The conceptual model provides the basis for the construction of a mathematical model of the aquifer. As noted above, a major obstacle to development of realistic models is our current inability to model a complex continuum consisting of a porous matrix riddled by conduits of varying sizes and paths. A primary scientific goal of the Hydrogeology Consortium is to catalyze development of representative models of karstic aquifers. Such a model will consist of two primary components; the first quantifies the flow of water and the second tracks the movement and fate of chemical and biological pollutants through the aquifer. As these models are developed, additional components of the natural system, such as layered aquifers, intra-aquifer connectivity, the fresh-water/salt-water interface and fluxes of pollutants into open waters (rivers, lakes and bays) can be included.

Flow and transport are quantified by solutions of the mathematical model. Given the complexity of such a model, it is inevitable that it must be implemented numerically. In a numerical model, the larger conduits must be incorporated explicitly while the smaller (i.e., sub-grid) conduits must be parameterized. This requires a great deal of prior knowledge of the structure of the aquifer, an issue discussed in the next sub-section.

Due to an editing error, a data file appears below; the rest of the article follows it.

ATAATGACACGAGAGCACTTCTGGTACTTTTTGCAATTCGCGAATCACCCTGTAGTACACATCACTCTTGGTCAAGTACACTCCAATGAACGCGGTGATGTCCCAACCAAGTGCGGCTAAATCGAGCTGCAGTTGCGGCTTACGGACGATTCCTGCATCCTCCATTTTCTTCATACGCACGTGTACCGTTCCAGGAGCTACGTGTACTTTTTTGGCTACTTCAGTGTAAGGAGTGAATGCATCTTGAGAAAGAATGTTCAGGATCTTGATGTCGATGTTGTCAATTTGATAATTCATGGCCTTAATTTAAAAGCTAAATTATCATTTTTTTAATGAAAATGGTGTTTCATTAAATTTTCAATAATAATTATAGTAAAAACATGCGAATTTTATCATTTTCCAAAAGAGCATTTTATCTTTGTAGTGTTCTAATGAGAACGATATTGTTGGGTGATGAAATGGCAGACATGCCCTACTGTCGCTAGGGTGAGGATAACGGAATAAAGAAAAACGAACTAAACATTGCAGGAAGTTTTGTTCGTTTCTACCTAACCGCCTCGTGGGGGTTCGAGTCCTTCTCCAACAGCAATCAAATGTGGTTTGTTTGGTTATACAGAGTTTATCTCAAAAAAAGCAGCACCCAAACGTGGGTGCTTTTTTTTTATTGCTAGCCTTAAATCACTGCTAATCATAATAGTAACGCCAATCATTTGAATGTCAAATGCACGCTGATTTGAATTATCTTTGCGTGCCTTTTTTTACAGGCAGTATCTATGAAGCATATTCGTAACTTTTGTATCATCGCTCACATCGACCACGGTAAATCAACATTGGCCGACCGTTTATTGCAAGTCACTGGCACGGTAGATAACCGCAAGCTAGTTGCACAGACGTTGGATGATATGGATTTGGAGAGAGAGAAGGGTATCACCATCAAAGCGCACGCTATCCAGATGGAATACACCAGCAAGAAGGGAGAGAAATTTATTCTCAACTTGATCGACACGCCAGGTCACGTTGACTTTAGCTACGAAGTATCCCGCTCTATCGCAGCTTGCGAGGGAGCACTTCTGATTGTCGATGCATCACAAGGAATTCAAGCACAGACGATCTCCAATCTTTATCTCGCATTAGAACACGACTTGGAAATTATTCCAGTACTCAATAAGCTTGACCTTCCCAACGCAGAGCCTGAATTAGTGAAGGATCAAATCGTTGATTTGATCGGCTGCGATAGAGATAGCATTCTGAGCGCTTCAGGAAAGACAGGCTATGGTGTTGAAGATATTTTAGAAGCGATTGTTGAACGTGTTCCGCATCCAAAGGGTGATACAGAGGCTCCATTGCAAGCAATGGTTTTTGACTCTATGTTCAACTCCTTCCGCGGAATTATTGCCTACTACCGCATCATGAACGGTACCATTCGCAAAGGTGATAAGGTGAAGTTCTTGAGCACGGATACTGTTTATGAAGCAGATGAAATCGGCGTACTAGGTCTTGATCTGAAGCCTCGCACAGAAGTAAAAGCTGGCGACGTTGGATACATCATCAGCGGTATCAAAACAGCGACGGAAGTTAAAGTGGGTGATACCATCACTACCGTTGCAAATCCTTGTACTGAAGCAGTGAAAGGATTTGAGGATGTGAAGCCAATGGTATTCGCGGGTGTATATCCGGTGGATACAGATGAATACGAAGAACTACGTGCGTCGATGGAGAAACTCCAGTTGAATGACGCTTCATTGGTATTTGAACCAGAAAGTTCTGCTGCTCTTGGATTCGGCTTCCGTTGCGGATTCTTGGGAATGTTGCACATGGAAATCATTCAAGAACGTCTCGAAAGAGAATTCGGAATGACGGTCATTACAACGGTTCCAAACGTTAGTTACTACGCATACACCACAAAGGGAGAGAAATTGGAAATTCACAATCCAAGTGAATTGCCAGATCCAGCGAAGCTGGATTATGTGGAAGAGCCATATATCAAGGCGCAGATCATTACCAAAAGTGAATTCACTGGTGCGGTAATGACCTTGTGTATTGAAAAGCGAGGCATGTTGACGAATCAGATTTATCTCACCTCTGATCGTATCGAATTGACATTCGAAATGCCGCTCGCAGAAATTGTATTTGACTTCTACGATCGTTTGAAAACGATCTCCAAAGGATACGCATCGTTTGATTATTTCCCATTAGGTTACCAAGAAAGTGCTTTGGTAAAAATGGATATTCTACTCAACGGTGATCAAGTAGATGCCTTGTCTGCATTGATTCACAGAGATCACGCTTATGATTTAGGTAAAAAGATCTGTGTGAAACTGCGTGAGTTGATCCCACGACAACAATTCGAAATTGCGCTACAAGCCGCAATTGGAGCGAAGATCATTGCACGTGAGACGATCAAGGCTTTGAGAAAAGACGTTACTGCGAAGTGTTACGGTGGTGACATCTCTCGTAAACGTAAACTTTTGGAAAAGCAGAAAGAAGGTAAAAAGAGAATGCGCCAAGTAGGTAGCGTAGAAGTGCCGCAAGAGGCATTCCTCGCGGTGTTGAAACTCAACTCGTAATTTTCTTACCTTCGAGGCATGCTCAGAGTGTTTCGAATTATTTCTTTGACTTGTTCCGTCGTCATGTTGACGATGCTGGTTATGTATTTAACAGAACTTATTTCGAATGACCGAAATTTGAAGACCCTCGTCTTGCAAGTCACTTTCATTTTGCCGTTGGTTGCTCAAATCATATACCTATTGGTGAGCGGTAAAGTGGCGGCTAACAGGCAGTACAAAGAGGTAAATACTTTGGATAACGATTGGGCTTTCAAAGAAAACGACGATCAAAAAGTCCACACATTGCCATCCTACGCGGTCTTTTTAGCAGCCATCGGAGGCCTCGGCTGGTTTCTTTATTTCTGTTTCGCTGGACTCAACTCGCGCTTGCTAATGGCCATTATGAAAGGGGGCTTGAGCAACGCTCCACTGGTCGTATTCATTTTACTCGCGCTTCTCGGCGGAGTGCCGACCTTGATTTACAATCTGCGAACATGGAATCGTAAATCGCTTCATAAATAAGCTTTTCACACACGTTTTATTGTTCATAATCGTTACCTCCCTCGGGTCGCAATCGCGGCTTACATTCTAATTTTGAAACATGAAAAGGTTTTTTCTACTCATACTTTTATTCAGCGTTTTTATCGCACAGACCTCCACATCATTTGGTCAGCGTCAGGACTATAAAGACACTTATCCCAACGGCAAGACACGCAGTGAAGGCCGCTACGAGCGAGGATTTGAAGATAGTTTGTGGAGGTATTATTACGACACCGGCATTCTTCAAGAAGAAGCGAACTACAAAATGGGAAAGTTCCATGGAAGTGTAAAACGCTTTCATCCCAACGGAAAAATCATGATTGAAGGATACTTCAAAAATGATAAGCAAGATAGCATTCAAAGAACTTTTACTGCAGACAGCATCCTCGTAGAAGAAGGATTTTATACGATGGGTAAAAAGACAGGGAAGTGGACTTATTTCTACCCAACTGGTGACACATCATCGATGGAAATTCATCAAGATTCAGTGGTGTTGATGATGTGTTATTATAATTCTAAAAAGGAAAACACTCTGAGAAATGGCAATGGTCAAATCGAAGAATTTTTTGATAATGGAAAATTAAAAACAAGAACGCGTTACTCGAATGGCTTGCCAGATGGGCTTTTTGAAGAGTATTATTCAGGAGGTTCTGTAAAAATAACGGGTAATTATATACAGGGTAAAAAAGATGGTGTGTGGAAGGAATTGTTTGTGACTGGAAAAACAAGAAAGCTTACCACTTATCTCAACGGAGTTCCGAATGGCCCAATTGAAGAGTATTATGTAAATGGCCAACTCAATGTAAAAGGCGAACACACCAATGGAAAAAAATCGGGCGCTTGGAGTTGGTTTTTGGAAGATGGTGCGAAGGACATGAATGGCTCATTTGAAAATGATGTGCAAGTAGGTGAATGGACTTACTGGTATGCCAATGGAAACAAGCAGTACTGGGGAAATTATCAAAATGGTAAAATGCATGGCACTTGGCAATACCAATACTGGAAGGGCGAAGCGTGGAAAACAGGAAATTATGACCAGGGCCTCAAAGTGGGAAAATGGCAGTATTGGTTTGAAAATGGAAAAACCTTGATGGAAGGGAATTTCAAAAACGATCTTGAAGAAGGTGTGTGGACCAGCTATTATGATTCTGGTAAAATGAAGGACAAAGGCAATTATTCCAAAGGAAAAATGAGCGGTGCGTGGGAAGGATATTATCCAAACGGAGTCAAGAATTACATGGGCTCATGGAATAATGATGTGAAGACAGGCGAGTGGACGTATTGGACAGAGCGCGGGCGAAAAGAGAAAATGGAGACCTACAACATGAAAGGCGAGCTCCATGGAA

To fully understand and to best protect our valuable ground water resources, knowledge of the medium, through and over which the water flows must also be considered. The geologic framework (e.g., the rocks, sediments and soils) functions as the "bucket" that contains the water, and this framework contributes dissolved minerals and elements which characterize the ambient water chemistry. No real water-usage or protection plan can be successful without a basic understanding of the local and regional geology, including rock and sediment lithology, grain size distribution and modes, stratigraphy, mineralogy, porosity and permeability. Stratigraphic and structural relationships must be understood to aid in hydrogeologic interpretations of groundwater transport dynamics. This includes phenomena such as stratigraphic pinchouts, bedding, faults, joints, lithofacies, hydraulic-transmissivity variations, depth/density relationships, and other subsurface dissolution migration tendencies, especially in limestone and karst terrains. Aquifer/aquitard relationships and dynamics are the foundation of ground-water understanding, and these details must be factored into regional ground-water models for them to have a chance at success.

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